Why Campus Collaborations Are Key to the Success of Student Affairs at Any Institution

Higher education is in an interesting cultural moment right now.

Just as online enrollment grows, some small colleges are closing. Public trust is also waning as people perceive the cost of enrollment outpacing its value.

As institutions navigate this new reality, it may feel natural to dig in and try to fend off the competition.

I recommend doing the opposite. We need to network and collaborate in order to better support students throughout the interconnected higher education landscape.

Professionals are already doing this sporadically at conferences and through informal connections, but the mindset needs to be consistent all year long.

Here are some actions that can be extremely beneficial for students and professionals alike.

4 Ways to collaborate

1. Invite open access to opportunity

No campus exists as an island; they are part of wider local communities that have diverse sets of needs. Closing off an institution does itself and its community a disservice.

There’s tremendous value in creating partnership opportunities and establishing goodwill with community organizations. For example, think of how incredible it is when you can offer students unique internship opportunities with local businesses that are doing great work nearby.

Without establishing goodwill between neighboring organizations, there may be friction and a sense of competition that limits the potential of everyone involved.

Imagine how a lack of opportunity — to interact with the local community right outside your campus — would impact your students. There might be constant scrutiny from local outsiders who don’t understand your campus’ culture nor goals. This could lead to fewer donors, plus community partners would miss out on some great students who could contribute awesome ideas to their organizations.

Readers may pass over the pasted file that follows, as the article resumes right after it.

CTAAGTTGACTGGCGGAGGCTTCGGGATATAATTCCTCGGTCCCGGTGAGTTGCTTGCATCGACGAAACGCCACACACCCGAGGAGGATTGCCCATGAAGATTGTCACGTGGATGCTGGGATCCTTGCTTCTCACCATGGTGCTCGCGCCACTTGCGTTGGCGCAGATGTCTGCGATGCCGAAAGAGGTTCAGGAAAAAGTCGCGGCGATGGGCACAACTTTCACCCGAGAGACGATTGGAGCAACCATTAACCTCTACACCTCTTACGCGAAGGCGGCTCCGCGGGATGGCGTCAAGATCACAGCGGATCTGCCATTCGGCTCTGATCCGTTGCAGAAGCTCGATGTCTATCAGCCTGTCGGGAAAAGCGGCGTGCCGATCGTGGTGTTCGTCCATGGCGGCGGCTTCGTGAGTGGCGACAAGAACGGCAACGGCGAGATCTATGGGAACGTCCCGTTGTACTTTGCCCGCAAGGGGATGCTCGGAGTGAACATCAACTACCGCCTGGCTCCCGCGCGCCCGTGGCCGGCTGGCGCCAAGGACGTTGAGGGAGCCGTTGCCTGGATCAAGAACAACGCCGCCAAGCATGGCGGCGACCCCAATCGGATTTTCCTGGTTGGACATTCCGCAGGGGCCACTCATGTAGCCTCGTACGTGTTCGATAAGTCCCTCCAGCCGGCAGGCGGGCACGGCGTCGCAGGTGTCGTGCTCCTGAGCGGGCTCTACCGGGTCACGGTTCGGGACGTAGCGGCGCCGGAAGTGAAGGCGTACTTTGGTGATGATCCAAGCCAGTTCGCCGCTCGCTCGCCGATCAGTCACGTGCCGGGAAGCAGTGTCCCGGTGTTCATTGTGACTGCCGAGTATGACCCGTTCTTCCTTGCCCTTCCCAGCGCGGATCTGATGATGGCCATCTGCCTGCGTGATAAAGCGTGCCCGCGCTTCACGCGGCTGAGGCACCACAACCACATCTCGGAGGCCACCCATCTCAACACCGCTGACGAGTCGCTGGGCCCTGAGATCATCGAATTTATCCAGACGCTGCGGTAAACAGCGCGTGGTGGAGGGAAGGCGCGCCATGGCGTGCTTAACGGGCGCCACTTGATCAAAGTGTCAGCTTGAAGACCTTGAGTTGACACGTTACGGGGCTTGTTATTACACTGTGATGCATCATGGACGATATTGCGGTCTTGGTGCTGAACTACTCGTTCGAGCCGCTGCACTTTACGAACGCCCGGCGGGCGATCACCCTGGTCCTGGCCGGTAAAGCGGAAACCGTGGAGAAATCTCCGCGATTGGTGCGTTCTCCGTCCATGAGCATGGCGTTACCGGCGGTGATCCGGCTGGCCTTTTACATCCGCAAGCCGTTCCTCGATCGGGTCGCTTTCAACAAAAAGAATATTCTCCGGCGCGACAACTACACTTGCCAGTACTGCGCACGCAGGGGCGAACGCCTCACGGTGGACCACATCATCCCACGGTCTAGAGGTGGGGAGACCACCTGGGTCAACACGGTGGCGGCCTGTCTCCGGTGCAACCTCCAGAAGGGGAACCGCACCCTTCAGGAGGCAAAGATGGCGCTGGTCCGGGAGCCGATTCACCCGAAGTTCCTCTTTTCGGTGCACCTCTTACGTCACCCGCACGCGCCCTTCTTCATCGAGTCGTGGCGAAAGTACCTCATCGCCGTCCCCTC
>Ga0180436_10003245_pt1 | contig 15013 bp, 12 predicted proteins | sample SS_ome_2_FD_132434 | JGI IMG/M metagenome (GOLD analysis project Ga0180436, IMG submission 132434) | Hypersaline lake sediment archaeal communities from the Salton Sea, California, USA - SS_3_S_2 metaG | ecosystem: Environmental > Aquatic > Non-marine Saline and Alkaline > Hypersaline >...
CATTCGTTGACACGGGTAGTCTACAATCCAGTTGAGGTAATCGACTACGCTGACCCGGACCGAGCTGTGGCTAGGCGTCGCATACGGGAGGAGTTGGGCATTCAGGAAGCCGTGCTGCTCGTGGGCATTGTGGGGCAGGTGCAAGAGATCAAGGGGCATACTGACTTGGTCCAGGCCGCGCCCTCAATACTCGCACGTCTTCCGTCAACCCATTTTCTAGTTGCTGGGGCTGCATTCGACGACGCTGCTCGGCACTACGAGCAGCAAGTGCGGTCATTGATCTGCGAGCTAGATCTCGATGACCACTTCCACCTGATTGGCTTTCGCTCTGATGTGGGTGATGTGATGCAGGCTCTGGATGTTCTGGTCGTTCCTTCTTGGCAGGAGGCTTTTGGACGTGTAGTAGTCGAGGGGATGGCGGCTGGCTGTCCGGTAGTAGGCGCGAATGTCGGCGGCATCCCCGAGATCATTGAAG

On the bright side, I’ve seen incredible results from these sort of partnerships, which can be easy for other campuses to recreate.

teamwork high five, gif

For example, I helped develop a week of socially conscious programming with various university and community stakeholders, including faculty, a local food bank, and other sustainability-oriented organizations. We also featured speakers, panels, roundtables, documentary screenings, and service projects. We hosted it at our campus to bring everyone together and to showcase our institution’s commitment to the community.

This event allowed for committed, passionate people to come together across multiple fields. Students were able to bond over their interests and network with community partners, while local organizations benefited from access to a pipeline of student talent.

2. Building connections with other institutions

Students should also feel welcome to build academic connections with neighboring institutions. This is something we can be proactive about, by reaching out to other institutions to develop.

Many institutions already have pipeline programs, such as set pathways for graduates of associate degree programs to smoothly transfer into working towards bachelor’s degrees. We can also create shared courses between institutions to broaden our learner base and to help community college students feel confident in eventually enrolling at four-year schools.

In addition to academic connections, partnerships between institutions can also involve shared shuttles around town, career fairs, or internship programs. These can create opportunities for students which might not be available at institutions that are smaller or have fewer resources.

But for us to get to this ideal collaborative place, higher education professionals need to come together and find areas where we can help each other — which brings me to my next point:

3. Engage with local learning communities

I’ve long been inspired by local higher-ed focused learning communities, such as state ACPA chapters and NASPA regions.